Two positions, or paradigms, have emerged which attempt to make comprehensive sense of American law and policy since 9/11/01, the civil liberties paradigm and the prevention paradigm. The prevention paradigm maintains that in the face of the current “catastrophic emergency,” the executive must be given wide discretion, e.g., to detain, interrogate, and try enemy aliens and citizens suspected of supporting or engaging in terrorist acts, without congressional authorization and without judicial review or supervision. The civil liberties paradigm, in its most expansive version, envisions that any derogation whatever from the model of the criminal trial subject to all constitutionally mandated procedures and protections for anyone in U.S. custody, in the U.S.A. or extraterritorially, will lead to severe and perhaps permanent corruption of our constitutional democracy. The question debated between the two camps is, what is the proper balance between security and liberty in the era of the global war on terror? At the international level similar questions are projected with respect to tensions between defense and security on the one hand and international law and human rights on the other.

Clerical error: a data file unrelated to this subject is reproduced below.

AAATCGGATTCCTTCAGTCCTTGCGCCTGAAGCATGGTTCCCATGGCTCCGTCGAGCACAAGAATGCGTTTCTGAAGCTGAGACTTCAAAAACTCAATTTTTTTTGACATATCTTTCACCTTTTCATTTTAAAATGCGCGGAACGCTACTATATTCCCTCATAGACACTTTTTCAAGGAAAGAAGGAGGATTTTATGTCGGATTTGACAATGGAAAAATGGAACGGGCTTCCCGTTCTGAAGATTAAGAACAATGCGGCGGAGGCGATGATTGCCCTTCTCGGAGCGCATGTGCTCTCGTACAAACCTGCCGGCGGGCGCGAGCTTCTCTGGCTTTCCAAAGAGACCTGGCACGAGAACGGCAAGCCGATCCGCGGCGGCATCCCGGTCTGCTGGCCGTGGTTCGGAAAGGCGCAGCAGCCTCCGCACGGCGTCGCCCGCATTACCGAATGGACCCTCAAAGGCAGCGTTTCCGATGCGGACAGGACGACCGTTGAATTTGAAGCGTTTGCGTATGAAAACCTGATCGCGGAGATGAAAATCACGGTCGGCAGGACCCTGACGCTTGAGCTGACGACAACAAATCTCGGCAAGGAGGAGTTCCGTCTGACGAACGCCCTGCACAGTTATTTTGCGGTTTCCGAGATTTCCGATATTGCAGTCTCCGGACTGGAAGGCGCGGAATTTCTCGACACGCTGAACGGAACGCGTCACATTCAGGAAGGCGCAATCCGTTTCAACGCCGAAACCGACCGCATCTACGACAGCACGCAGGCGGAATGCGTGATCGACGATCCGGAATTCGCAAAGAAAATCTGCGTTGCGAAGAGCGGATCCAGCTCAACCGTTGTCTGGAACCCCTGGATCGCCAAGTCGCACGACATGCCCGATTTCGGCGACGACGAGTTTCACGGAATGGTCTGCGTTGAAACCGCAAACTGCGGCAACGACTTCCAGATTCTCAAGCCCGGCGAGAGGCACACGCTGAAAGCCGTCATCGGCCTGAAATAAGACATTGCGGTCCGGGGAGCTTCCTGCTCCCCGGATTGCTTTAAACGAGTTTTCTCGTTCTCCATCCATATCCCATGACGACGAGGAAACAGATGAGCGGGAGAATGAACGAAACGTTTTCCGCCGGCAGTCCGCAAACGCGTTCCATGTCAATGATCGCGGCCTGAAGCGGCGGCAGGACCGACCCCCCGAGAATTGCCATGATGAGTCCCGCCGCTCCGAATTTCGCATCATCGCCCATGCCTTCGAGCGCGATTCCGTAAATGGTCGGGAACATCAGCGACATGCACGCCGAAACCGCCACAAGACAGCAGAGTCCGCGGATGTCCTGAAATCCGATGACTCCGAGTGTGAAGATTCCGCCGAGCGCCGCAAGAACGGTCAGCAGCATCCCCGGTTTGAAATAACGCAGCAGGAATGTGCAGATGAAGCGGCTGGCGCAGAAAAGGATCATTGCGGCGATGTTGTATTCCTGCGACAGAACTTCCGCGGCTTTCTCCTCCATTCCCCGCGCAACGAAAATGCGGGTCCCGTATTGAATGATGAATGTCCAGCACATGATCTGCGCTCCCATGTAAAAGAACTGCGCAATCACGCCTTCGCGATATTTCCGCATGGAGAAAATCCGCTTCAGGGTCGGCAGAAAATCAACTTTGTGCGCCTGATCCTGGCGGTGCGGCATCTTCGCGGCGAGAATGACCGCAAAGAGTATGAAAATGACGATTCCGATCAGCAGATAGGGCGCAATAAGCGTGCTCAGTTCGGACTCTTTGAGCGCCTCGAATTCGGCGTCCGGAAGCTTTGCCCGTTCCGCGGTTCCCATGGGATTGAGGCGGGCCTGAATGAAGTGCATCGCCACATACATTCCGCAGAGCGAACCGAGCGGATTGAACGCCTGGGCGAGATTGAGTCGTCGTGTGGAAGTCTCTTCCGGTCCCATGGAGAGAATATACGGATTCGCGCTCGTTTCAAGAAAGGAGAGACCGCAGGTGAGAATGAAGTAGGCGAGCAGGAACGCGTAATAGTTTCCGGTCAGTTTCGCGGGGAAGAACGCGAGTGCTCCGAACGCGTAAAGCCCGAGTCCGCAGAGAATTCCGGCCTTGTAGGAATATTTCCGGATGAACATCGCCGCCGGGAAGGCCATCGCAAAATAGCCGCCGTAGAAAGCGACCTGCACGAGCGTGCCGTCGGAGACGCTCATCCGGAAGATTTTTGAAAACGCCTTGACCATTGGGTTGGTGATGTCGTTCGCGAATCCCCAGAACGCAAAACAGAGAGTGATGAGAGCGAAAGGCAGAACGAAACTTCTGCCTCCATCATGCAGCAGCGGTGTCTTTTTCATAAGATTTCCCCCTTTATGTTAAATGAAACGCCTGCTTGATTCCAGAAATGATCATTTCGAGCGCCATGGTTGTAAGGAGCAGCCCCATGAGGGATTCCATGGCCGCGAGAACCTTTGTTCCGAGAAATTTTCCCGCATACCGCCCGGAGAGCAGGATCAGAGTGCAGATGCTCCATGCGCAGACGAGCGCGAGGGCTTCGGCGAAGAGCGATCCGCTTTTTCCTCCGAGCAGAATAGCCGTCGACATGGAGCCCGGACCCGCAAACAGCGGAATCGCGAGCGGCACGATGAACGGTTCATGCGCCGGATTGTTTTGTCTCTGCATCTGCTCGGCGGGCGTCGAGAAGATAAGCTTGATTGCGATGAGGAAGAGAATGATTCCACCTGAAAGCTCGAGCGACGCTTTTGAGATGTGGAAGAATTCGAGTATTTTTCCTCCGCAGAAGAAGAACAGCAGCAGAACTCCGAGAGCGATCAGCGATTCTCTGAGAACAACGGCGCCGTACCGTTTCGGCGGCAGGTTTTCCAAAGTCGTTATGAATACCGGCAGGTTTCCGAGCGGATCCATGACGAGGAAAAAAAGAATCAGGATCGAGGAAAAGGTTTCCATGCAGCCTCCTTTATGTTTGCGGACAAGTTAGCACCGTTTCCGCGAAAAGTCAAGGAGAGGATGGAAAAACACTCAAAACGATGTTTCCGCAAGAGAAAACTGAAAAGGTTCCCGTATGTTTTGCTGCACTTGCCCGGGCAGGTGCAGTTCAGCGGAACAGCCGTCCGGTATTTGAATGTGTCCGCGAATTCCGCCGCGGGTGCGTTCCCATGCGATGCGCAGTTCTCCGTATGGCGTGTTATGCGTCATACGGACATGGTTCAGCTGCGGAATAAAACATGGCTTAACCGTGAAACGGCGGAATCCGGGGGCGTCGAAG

Topics will include what is terrorism, terrorism and domestic civil liberties, terrorism and international law, impact of the global war on terrorism on domestic criminal procedure including investigation, detention and trial, immigration law, military law and international law.